CtrlAltStudio updates and LittleSight arrives on the TPVD

Both CtrlAltStudio v3 viewer and the Android LittleSight client both updated recently.


The stereoscopic version of CtrlAltStudio, the Firestorm-based v3 viewer for Windows and Mac was updated on September 27th to version, which provides a number of improvements and bug fixes, including:

  • Added Ctrl-Alt-3 keyboard shortcut that toggles stereoscopic 3D on/off.
  • Added work-around to get stereoscopic 3D working with AMD Radeon on Windows.
  • Fixed world not being updated after leaving stereoscopic 3D display mode.
  • Fixed flycam with 3Dconnexion SpaceNavigator in stereoscopic 3D.
  • Fixed projected light rendering in stereoscopic 3D.
  • Fixed shift-drag object selection when editing in stereoscopic 3D.

This version of CtrlAltStudio does not support Oculus Rift, but uses OpenGL quad-buffered stereoscopic 3D, it requires NVIDIA graphics drivers with 3D Vision support (314.07 or later) and monitors set to 120Hz. The viewer needs to be running in screen mode, and suitable 3D glasses are required (does not work with 3D Vision Discover anaglyph).  The capability should work with GeForce GTS250 or better, NVIDIA Quadro cards, AMD Radeon HD 6000 or better and FireGL V7600 or better with recent drivers.

The release notes for version are available from the CtrlAltStudio website.


I first covered the LittleSight text client on July 22nd, 2012, with a review of version 1.0.4. Since then there has been further development of the client since then, notably with a paid teleport service to get around the grid.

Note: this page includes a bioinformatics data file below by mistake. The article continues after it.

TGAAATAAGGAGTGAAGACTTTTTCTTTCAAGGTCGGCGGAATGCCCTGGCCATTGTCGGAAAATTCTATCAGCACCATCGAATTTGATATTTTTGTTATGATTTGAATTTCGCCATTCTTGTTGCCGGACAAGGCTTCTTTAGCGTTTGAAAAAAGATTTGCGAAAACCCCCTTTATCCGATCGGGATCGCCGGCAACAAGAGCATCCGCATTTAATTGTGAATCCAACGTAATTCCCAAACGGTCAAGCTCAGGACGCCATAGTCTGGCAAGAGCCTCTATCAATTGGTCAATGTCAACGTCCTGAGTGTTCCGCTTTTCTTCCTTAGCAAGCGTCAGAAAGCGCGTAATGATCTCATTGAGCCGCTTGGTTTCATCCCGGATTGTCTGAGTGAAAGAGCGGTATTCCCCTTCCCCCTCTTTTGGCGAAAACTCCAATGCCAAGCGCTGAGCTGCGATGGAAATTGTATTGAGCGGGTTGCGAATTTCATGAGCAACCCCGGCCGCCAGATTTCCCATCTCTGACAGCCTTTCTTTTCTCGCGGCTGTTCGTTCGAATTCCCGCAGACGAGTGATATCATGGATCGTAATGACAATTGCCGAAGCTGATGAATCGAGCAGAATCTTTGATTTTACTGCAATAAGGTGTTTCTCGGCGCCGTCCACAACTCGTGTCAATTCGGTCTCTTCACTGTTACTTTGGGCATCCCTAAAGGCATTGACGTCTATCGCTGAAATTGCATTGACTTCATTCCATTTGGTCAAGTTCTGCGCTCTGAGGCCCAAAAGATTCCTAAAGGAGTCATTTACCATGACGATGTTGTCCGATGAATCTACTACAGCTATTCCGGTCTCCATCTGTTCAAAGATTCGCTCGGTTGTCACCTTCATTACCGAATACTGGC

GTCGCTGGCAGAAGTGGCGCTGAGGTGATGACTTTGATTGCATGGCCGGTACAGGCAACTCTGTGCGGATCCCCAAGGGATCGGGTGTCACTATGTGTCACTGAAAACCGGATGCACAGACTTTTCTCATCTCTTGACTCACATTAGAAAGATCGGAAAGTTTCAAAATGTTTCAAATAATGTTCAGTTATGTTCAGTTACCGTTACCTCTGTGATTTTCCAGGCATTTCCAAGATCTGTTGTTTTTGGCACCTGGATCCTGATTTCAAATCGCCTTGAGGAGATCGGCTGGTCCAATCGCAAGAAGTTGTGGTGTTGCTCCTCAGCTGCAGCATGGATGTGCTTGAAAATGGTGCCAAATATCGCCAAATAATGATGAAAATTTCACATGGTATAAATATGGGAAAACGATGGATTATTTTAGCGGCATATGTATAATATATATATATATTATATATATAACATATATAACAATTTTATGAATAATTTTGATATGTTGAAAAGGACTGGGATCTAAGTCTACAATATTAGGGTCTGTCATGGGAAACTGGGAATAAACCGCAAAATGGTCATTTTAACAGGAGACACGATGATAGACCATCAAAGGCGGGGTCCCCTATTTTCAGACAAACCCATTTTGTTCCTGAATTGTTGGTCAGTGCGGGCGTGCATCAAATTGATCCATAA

On September 29th, LittleSight marked its arrival on the SL Third Party Viewer Directory with the release of version, although the update doesn’t appear to bring any additional functionality to the client.

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Taking a look at UKanDo, a v3 viewer for SL

logoUKanDo (pronounced “You Can Do”, and a play on the fact that the developer hails from the UK), started as a personal project for Connor Monaron and friends for use in OS Grid. However, it has grown over time (and use) to become a fully fledged viewer project, and one of the latest to go through self-certification and appear on the Third Party Viewer Directory for Second Life.

The viewer is based on the Linden Lab codebase, rather than being a fork from another TPV, and which sees a number of additional features added to it. Connor’s aim in producing the viewer is to have something which is relatively close to the Linden viewer – which as he states, is fast and usable which having additional functions and features he and his friends find useful.

The list of current additional features is already of reasonable length, and includes some popular additions from other TPV viewers and elsewhere, including:

  • Marine Kelley’s RLV (disabled by default) and her v3 implementation of the updated “z-offset” capability and menu bar slider
  • The Updated mini-map from Catznip
  • Camera uses Penny Patton’s revised default
  • Enhanced build options from other TPVs / developers (high precision within the position, size and rotation fields of the Build floater’s Object tab; prim alignment tool; option to sync values between diffuse, specular and normal maps; expand / collapse Build floater; reset / delete scripts from within the Build floater’s Content tab, etc.)